So far, only about twenty of the thirty one ideas have been proposed to the class, so it will be exciting to see the other issues that our classmates have brainstormed. There have already been a wide variety of different proposal topics including food policies, traffic concerns, environmental changes, and even the endangerment of bees. Looking forward, in the upcoming class period students we will be voting to pick the proposals we believe are the most feasible. The GBP teachers will use our input to make the ultimate decision regarding which issues we will be working with for the next few months. We will form groups based on our interest in the topics chosen and from there we will start the process of creating a plan and putting it into action. Hopefully, this year’s GBP class will be able to showcase some exciting final products after all the months of working on it!
Logan McQuivey, GBP Student
As we begin to approach the end of semester one in GBP, we’ve started to take a look at the Community Action Project (CAP). For those unfamiliar with CAP, the goal is to encourage and enable us (the students of GBP) to effect change in our community, while practicing and reinforcing the learning goals we’ve studied in the class thus far. However, I think a number of students (myself included) were having trouble grasping exactly what this project might look like - so the GBP teachers aptly decided to bring in the big guns.
As we came back from lunch on Wednesday, January 6, we were greeted by Talia Shapiro and Haley Bowse, two students enrolled in last year’s GBP class. They kindly took time out of their day to come and give a presentation - punnily named “reCAP” - about the projects their teams worked on last spring. Talia’s team initially hoped to reduce water bottle waste, but they ended up working towards acquiring a solar-powered compacting trash can for the school. Haley’s group focused their attentions on reinvigorating school spirit, through tailgates and T-Shirts. They explained the processes they went through, as well as what kind of meetings and surveys they found were necessary and how to go about doing those things. Maybe more important, however, was the plethora of advice they shared, both about how to be successful and how to avoid their past mistakes. They both stressed the importance of avoiding monetarily dependent projects, using class and personal time efficiently, and getting meetings done way ahead of time. Although neither of their teams succeeded in making their project a reality, they shared examples from their class of the projects that were a success. Overall, it was great to see project through former students’ eyes, which helped make it more relatable than a rubric is able to.
Afterwards, we had the pleasure of hearing from our Superintendent, Dr. Gutekanst. His presentation was about a CAP-like project that he has been a part of over the past few years here in Needham. This project has to do with the need to rebuild the Hillside school and the struggle of finding a suitable location. This presentation was particularly impactful because it was a “real-world” example… not that the CAP isn’t real world, but the Hillside project is something happening on a much bigger scale and it shows that this type of endeavor is relevant in our adult lives. In fact, Dr. Gutekanst had just been at a meeting presenting the building plans earlier that morning. He explained how this project evolved over time, how new options and obstacles arose, and how he and the school board dealt with those changes. He emphasized the importance of group work, open mindedness, and communicating regardless of whether it was good or bad news. His presentation showed how a project like this is translated onto a much larger scale, and made us feel that, by comparison, a CAP is much more attainable.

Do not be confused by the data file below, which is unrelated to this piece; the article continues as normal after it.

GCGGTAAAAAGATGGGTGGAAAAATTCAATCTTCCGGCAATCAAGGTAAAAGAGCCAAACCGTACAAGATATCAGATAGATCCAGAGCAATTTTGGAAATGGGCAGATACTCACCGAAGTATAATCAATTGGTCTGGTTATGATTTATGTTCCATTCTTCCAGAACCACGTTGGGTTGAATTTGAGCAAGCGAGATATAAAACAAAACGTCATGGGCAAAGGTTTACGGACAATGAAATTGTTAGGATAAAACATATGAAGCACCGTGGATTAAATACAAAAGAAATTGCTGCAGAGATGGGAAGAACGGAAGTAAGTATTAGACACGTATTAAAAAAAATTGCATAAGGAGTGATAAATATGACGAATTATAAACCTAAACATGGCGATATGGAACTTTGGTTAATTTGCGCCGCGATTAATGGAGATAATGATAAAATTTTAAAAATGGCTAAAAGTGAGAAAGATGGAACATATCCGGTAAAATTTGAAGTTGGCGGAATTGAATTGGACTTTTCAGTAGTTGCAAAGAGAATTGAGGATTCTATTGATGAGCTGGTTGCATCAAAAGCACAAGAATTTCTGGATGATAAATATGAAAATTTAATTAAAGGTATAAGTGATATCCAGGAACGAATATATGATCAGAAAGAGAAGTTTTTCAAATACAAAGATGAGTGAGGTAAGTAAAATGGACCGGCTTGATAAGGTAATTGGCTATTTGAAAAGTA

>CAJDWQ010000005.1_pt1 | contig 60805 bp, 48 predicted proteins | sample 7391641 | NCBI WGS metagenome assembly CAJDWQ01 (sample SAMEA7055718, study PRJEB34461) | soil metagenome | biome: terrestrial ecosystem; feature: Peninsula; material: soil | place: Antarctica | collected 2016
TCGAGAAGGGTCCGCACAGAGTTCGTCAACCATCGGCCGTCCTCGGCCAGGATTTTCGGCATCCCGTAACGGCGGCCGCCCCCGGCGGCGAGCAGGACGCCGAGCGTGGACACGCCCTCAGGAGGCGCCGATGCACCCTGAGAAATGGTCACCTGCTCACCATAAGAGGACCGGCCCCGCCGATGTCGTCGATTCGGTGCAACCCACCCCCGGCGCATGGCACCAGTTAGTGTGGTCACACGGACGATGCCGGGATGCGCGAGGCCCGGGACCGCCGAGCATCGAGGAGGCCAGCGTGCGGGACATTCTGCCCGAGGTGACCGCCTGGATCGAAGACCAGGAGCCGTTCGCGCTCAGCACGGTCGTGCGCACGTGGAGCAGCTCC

I’m definitely glad we had the opportunity to hear from both the GBP alumnae and Dr. Gutekanst. They all were able to share their perspectives and insights about the project, but also into the skills and processes that would be crucial to our CAPs. As we ruminate on our project proposals, I’m sure many of us are thinking back to the presentations we saw, and the advice that was offered. Here’s to hoping our final projects CAPture the very best elements of the examples we saw!
Dan Shapiro, GBP Student
Are GBP students feeling like “Karate Kids”? Keep reading and I’ll explain...
For the first two quarters of GBP, we were asked to do a CED (Current Event Discussion). This would entail us finding a recent article relating to Boston which we presented as 3-5 minute talk in class followed by discussion questions. We would analyze our articles to see how our topics demonstrated the change and/or impact on the Greater Boston area. After three rounds of CEDs the GBP teachers decided to mix up the Current Event process. From the CED, the CEP was born. Now standing for “Current Event Presentation” the CEP entails us similarly picking a topic like the CED, however the CEP is much more in depth. When we presented our CED’s, the most we had to talk about was a list of bullet points, but for the CEP we are asked to make an entire presentation of information to talk about. The 3-5 minute length is also increased to a 7 minute length.
The CEP “ups the ante” of the CED and does so in major ways. For instance, with the CEP we are asked to turn in an outline, annotated bibliography, and multimedia presentation. The outline, bibliography, and slides have been essential parts of GBP when we produced our Agents of Change and Colonial Context projects, but there was one major element neither of these projects fully explored: the individual element. In both of the earlier projects mentioned, we were working in a group, but with the CEP, we are presenting, conducting research, and making bibliographies all on their own. The CEP combines all the elements of the previous projects, but working individually it’s the biggest challenge that we have faced so far.
The Needham Historical Society, including the old schoolhouse in red on the left.
(Photo from the North American Reciprocal Museum Society)
Sam Cruickshank, GBP Student